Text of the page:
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Traditional fruit hot cross buns

Making and eating traditional hot cross buns is a serious affair.

Mass-produced buns that are spice-starved, low in fruit, with soft crusts, wrapped in plastic and stacked in piles at the end of the supermarket isle, just doesn't cut it.

You want your buns to be soft, fruity and spicy, slightly sweet, with golden crusts that are crisp and wonderfully sticky. If you bake them early in the morning on Good Friday, you want the fragrance of your buns to wake the sleepyheads from their beds, to gather the whole family around the kitchen-table for their Easter breakfast.

These traditional fruit hot cross buns do just that. They are not only the real thing, they're also fairly easy to make. It does take a bit of time, but not too much, especially if you have a bread maker.

Traditionally, hot cross buns are eaten on Good Friday. Because the crosses marked on top are a symbol of the crucifixion, it is also traditional to eat fruit buns without crosses before Easter, and to add the crosses on Good Friday.

Ingredients

  • ½ cup (125 ml / 70 gram) currants
  • 3 tablespoons (45 ml / 42 gram) raisins (equivalent to the size of a small Sun Maid Raisin box)
  • 3 teaspoons (15 ml) Surebake Bread machine yeast
    or
    10 gram Instant Yeast packet (such as Anchor's in South Africa)
  • 450 gram flour (approximately 3 cups flour)
  • 3 tablespoons (45 ml) demerara or white sugar
  • ½ teaspoon (2 ml) salt
  • 1 ½ to 3 teaspoons (7 to 15 ml) mixed spice, according to taste
  • 1 teaspoon (5 ml) ground ginger
  • 1 teaspoon (5 ml) ground cinnamon
  • ¼ teaspoon (1 ml) ground nutmeg
  • Pinch of ground cloves
  • ¼ cup (50 gram) glazed mixed peel
  • 1 egg
  • ¾ cup + 1 tablespoon (210) ml milk
  • 50 gram butter

For the crosses:

  • 1/2 cup (125 ml) white flour
  • 1/3 cup (80 ml) cold water

For the glaze:

  • 1/4 cup (60ml) caster sugar
  • 2 to 3 tablespoons (30 to 45 ml) warm water

Method

Using a bread maker:

  1. Place the currants and sultanas in your bread maker's raisin dispenser. If your bread maker doesn't have a raisin dispenser, keep the currants and sultanas separate and knead it in by hand during step number 6.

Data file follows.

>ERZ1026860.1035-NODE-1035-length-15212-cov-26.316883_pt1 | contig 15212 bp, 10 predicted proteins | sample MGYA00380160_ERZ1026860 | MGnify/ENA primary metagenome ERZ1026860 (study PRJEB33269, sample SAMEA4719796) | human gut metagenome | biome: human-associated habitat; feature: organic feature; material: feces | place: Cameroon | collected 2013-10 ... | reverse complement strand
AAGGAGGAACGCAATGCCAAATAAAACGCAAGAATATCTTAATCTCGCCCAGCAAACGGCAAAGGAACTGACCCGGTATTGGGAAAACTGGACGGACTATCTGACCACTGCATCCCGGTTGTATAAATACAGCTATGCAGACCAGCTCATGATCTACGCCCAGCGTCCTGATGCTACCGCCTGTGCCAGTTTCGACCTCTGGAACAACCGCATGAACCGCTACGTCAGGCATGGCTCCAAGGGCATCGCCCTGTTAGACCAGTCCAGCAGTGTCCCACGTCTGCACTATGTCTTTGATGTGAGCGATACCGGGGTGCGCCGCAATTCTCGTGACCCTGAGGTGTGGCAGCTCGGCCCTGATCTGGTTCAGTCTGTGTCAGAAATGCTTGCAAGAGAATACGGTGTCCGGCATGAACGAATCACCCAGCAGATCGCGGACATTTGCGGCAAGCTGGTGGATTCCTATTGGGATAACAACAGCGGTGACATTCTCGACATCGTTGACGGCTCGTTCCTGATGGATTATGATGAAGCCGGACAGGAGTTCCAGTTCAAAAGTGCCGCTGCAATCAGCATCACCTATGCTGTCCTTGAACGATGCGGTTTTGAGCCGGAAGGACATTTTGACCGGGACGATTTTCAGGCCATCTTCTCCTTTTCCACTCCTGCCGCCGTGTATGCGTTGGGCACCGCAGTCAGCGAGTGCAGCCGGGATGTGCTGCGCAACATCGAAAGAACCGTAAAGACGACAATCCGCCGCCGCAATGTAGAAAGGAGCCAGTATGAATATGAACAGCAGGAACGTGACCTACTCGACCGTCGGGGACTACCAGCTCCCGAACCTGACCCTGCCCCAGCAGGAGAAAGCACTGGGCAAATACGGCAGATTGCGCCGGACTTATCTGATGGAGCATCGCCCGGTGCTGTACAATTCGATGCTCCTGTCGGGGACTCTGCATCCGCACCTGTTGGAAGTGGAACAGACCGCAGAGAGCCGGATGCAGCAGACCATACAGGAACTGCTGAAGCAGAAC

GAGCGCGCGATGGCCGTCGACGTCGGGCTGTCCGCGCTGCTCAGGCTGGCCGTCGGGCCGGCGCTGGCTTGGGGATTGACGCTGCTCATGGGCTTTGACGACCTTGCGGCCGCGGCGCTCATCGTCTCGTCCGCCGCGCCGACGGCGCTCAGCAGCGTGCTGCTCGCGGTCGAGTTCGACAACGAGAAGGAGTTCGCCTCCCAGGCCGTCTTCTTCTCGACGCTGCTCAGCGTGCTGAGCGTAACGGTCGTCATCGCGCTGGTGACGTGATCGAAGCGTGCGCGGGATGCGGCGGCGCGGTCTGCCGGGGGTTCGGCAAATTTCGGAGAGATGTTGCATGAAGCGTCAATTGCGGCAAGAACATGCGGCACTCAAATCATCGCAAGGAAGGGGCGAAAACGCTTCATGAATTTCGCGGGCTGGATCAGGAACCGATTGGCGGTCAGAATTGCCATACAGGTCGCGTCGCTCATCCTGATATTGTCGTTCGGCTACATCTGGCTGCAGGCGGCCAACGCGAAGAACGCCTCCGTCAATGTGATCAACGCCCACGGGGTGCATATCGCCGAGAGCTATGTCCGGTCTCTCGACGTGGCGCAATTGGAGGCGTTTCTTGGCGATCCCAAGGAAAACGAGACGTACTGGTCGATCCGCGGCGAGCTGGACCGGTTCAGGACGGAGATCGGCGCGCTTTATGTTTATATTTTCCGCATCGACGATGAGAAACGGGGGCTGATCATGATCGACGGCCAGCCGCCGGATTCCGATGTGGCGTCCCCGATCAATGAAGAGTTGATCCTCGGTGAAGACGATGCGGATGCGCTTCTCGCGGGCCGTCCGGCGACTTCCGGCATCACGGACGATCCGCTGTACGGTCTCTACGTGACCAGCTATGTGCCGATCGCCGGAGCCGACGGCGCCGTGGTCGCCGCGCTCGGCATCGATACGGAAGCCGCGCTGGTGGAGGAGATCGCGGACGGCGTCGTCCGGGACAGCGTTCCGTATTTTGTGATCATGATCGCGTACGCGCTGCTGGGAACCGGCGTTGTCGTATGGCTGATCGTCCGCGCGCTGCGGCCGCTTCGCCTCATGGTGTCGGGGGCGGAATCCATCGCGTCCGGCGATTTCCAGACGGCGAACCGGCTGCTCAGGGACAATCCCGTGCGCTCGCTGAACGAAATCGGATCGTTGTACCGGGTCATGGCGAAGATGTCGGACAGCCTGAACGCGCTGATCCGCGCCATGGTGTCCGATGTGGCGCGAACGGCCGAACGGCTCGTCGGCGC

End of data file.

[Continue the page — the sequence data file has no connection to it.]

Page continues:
2. Place yeast, flour and other dry ingredients together in the bread maker's pan.
  3. Add butter, milk and egg.
  4. Select the "raisin dough" setting. The duration of our maker's cycle is 2 hours and 20 minutes.
  5. Leave covered to rise for about half an hour or longer.
  6. Remove from unit and knead down.

By hand:

  1. Mix all dry ingredients together, then use your fingers to rub the butter into the flour
  2. Add the Anchor Instant Yeast and mix.
  3. Add beaten egg and lukewarm / tepid / blood heat milk to form a soft dough. Mix well.
  4. Cover and leave to rise until dough is double it's original size.
  5. Add fruit and knead the dough well until smooth and elastic, for about 10 minutes by hand or 5 minutes using an electric mixer. The dough should form a soft ball which, when pressed lightly, resume it's shape. The dough should not be sticky.

Making the buns:

  1. Divide the dough into either 12, 15 or 16 equal pieces, and shape each piece into a ball.
  2. Place on a baking sheet or in a baking tin, either lined with baking paper or well greased.
  3. The balls of dough can be spaced close to each other, but if you want your buns to be round (as on the photo), space them at least 5cm (2 inches) apart.
  4. Leave covered until it doubled in size. This will take at least one hour or more in a warm environment (such as the hot water cylinder's cupboard), or overnight in a cold room or the fridge.
  5. To make the crosses, mix the flour and water until smooth and runny. Place mixture in a small zip-lock plastic bag and seal. Snip off a very small (2 mm) corner and pipe crosses on the tops of the buns.
  6. Bake 15 to 20 minutes in an oven preheated to 200°C until dark golden brown.
  7. To make the glazing, dissolve sugar into the water and boil for 1 minute.
  8. Brush glaze mixture twice over each bun.

Serve warm.